Philippine history is in the battlefield. From military personnel to policemen, including some government officials--the anting-anting has been an essential part of the Filipino battle gear, worn with the belief that its spiritual and magical powers will provide invincibility, protection or the edge that would shift the imbalances of power into parity.
Since the days of the revolution against Spain and later against the Japanese and the Americans, some well-respected leaders of the revolution have affirmed their belief in them.
Most Katipuneros (members of the Katipunan, a revolutionary society by anti-Spanish Filipinos in the 1800s) were known to have anting-anting and were sometimes called "men of anting-anting". So did many national heroes such as Emilio Aguinaldo (the first president of the republic) who used the anting-anting called 'Santisima Trinidad'(Holy Trinity) during the 1896 revolution along with Macario Sakay who wore a vest with religious images and Latin inscriptions to protect him from bullets. The Katipunan Supremo(General) Andres Bonifacio carried an amulet depicting a saint named 'Santiago de Galicia'(commonly known as St. James the Great) and 'Birhen del Pilar'(Our Lady of the Pillar) while General Antonio Luna used the 'Virgen Madre'(virgin mother). Then there is Manuelito, the great Tulisan(robber) who repeatedly escaped the sprays of bullets from the Guardia Civil(civil guards).
To the millenarians of Mount Banahaw and the other societies, brotherhoods and
religious cults, the Infinito Dios(Bathala), the ancient Tagalog God, is the most
powerful. The Infinito Dios was used as amulet, drawn on vests worn to deflect the
bullets from the invading American forces at the time between 1899-1902.
In the 1920s came Santiago "Tiagong Akyat" Ronquillo in Cavite, a robin hood
character who looted homes of the rich and helped the poor and possessed a
'tagabulag' amulet to make him invisible from his pursuers.
I know one former chief of the Armed Forces of the Philippines who personally told
me he believed in the powers of anting-anting because he saw one of his soldiers hit
by an enemy’s bullets; his uniform was full of holes, but he had no wound at all.
--Jaime T. Licauco
Even the tenth president of the Philippines and well-known dictator Ferdinand Marcos claimed he had an amulet he recieved from Gregorio Aglipay (an ex Catholic priest who became head of the Philippine Independent Church). A wooden charm that would supposedly make him invisible and aided him to become a bar topnotcher and later in his political life. The amulet is said to have been inserted into Marcos' back before his campaign in Bataan in 1942.
But here’s one tragic story about agimats: The massacre of the Lapiang Malaya
(Freedom Movement), a peasant group who fought to overthrow the Marcos
government. On May 21, 1967, some half a thousand members of the insurgent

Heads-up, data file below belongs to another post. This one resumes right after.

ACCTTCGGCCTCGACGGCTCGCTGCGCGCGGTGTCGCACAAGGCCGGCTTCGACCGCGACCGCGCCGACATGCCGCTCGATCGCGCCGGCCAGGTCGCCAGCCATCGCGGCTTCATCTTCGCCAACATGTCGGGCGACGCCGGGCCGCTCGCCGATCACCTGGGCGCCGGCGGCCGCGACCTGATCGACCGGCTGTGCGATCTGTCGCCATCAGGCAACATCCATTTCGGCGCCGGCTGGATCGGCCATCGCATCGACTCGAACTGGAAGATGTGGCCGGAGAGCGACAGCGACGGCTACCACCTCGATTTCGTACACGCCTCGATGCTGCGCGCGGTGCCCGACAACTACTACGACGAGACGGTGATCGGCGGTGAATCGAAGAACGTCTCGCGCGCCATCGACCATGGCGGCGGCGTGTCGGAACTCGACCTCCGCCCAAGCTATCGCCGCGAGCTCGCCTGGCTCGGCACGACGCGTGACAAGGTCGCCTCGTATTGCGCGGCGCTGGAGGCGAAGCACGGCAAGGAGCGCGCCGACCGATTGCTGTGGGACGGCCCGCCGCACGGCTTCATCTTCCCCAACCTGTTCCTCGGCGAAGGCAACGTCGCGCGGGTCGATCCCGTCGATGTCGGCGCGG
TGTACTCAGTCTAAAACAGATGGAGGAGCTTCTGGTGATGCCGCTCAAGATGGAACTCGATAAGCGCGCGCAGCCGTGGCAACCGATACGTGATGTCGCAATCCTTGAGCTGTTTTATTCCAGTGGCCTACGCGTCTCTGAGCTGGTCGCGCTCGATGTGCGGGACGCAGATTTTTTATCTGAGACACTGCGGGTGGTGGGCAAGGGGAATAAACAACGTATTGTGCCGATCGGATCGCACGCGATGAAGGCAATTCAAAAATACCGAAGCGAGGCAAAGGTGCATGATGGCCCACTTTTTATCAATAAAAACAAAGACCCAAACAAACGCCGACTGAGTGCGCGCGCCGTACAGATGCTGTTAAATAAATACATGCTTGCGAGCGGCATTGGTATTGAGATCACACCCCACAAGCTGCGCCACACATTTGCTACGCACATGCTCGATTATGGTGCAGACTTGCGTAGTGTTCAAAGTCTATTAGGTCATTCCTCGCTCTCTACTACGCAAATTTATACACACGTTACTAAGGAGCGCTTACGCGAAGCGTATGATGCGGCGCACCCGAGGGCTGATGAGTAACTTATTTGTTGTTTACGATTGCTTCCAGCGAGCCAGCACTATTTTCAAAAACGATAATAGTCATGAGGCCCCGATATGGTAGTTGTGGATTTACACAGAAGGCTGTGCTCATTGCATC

Lapiang Malaya led by the 86-yr old Bicolano Valentin "Tatang" de los Santos set out for Malacañang Palace demanding reforms from the government. Armed with sacred bolos(machete), "bullet-defying" uniforms and anting-antings, thinking themselves impervious to harm, they marched against soldiers and police with M-16s. A hundred or more were either killed or wounded and survivors were arrested for sedition. Their leader was ruled insane and thrown in the National Center for Mental Health, where he was mauled and later killed.
Between 1960s to early 70s, Leonardo "Nardong Putik" Manicio, a gangster turned
amulet-weilding folk hero from Cavite province--credited his ability to survive and
escape numerous ambushes and gunfights to his anting-anting. According to
Caviteños, Putik got that name as he was known to submerge himself in mud
paddies, among carabaos, using bamboo or papaya stalks as breathing tubes,
whenever he had to evade a police or military dragnet. "Putik" means mud, but Putik amulets were composed of a small red stone, a scapular with religious inscriptions or a small ring made of brass.
Putik's life was made famous in the Philippines in the 1972 and 1984 movies
"Nardong Putik: Kilabot ng Cavite" which capitalized on the supposed incredible
magic of Putik's anting-anting. The movies depicted his anti-hero ways and was a
very popular film in Filipino pop culture. He is often portrayed as capable of shooting or firing lightning through his hands or even generating electricity throughout his body. He is shown to be capable of telekinesis, including stopping a live bullet; having premonitions; possessing the ability to camouflage and blend with the environment. He may also have extreme luck and miracle or curative powers.
Does it really work?
Agimat and anting-anting illustrate our folk beliefs, spirituality and view of the world:
they are a fusion of a belief in nature and in a concept of God who is both animist and Christian.
To answer the question of whether such objects work is not so easy. Though there
are many in our country who believe in the mystical powers of charms, amulets and
talismans, I suppose their effectiveness depends mainly on the belief or faith of the
individual wearing such objects.
The mythology is kept alive and grows with every story that tells of an agimat-wielding hero escaping from the throes of certain death, surviving an accident, a death defying act or a hail of assassin's bullets. Wild stories circulated about where they got it and how. But eventually it did not protect them from the inevitable clutches of death because nothing lasts forever.
Filipinos, in my opinion, are Christians only in name or in outward practices or rituals. However, inwardly, we are still essentially animistic in philosophy.
The power of the mind over matter is very strong. If one believes in an idea strongly
enough, it will work. That is why the placebo effect of folk healers and unconventional medicine is still very popular today.
People believe in anting-anting because they have experienced its efficacy while those who have not do not believe in it in the slightest. Whatever our beliefs are, whether it's magic or science, spirits or logic - we should at least try to respect beliefs and opinions apart from our own.
Do you believe in the powers of Amulets or Talismans?
This article is accurate and true to the best of the author’s knowledge. Content is for informational or entertainment purposes only and does not substitute for personal counsel or professional advice in business, financial, legal, or technical matters.